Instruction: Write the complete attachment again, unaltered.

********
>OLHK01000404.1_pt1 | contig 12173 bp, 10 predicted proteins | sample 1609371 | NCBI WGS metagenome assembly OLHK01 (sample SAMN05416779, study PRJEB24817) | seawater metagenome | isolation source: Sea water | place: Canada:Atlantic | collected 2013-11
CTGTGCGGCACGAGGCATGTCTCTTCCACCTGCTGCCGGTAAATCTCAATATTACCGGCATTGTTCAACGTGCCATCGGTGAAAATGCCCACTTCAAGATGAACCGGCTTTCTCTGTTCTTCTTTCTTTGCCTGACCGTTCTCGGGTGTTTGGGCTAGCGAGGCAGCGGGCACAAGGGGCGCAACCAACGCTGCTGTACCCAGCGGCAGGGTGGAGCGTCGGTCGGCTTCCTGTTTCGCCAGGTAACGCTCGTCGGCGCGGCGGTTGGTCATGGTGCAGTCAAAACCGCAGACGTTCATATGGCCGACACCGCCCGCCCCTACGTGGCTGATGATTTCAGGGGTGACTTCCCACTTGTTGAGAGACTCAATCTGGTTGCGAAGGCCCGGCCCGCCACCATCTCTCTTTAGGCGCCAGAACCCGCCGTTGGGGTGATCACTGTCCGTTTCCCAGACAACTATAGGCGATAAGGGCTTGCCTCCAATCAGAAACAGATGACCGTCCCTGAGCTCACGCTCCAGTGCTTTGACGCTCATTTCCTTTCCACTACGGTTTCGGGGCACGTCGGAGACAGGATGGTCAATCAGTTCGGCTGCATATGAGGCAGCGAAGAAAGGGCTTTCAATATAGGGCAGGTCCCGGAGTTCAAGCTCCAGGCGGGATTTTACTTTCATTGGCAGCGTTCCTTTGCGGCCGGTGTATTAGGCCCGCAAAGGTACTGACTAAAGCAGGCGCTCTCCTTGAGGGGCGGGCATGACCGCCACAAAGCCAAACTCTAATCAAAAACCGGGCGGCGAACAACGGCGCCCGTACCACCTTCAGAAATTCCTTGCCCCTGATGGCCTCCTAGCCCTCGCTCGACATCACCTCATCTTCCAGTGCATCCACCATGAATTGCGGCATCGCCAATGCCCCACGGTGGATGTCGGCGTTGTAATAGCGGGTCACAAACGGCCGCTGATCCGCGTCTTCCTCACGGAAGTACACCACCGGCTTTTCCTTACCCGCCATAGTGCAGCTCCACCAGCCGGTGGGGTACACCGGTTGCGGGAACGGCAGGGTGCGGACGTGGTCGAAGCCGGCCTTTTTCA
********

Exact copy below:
>OLHK01000404.1_pt1 | contig 12173 bp, 10 predicted proteins | sample 1609371 | NCBI WGS metagenome assembly OLHK01 (sample SAMN05416779, study PRJEB24817) | seawater metagenome | isolation source: Sea water | place: Canada:Atlantic | collected 2013-11
CTGTGCGGCACGAGGCATGTCTCTTCCACCTGCTGCCGGTAAATCTCAATATTACCGGCATTGTTCAACGTGCCATCGGTGAAAATGCCCACTTCAAGATGAACCGGCTTTCTCTGTTCTTCTTTCTTTGCCTGACCGTTCTCGGGTGTTTGGGCTAGCGAGGCAGCGGGCACAAGGGGCGCAACCAACGCTGCTGTACCCAGCGGCAGGGTGGAGCGTCGGTCGGCTTCCTGTTTCGCCAGGTAACGCTCGTCGGCGCGGCGGTTGGTCATGGTGCAGTCAAAACCGCAGACGTTCATATGGCCGACACCGCCCGCCCCTACGTGGCTGATGATTTCAGGGGTGACTTCCCACTTGTTGAGAGACTCAATCTGGTTGCGAAGGCCCGGCCCGCCACCATCTCTCTTTAGGCGCCAGAACCCGCCGTTGGGGTGATCACTGTCCGTTTCCCAGACAACTATAGGCGATAAGGGCTTGCCTCCAATCAGAAACAGATGACCGTCCCTGAGCTCACGCTCCAGTGCTTTGACGCTCATTTCCTTTCCACTACGGTTTCGGGGCACGTCGGAGACAGGATGGTCAATCAGTTCGGCTGCATATGAGGCAGCGAAGAAAGGGCTTTCAATATAGGGCAGGTCCCGGAGTTCAAGCTCCAGGCGGGATTTTACTTTCATTGGCAGCGTTCCTTTGCGGCCGGTGTATTAGGCCCGCAAAGGTACTGACTAAAGCAGGCGCTCTCCTTGAGGGGCGGGCATGACCGCCACAAAGCCAAACTCTAATCAAAAACCGGGCGGCGAACAACGGCGCCCGTACCACCTTCAGAAATTCCTTGCCCCTGATGGCCTCCTAGCCCTCGCTCGACATCACCTCATCTTCCAGTGCATCCACCATGAATTGCGGCATCGCCAATGCCCCACGGTGGATGTCGGCGTTGTAATAGCGGGTCACAAACGGCCGCTGATCCGCGTCTTCCTCACGGAAGTACACCACCGGCTTTTCCTTACCCGCCATAGTGCAGCTCCACCAGCCGGTGGGGTACACCGGTTGCGGGAACGGCAGGGTGCGGACGTGGTCGAAGCCGGCCTTTTTCA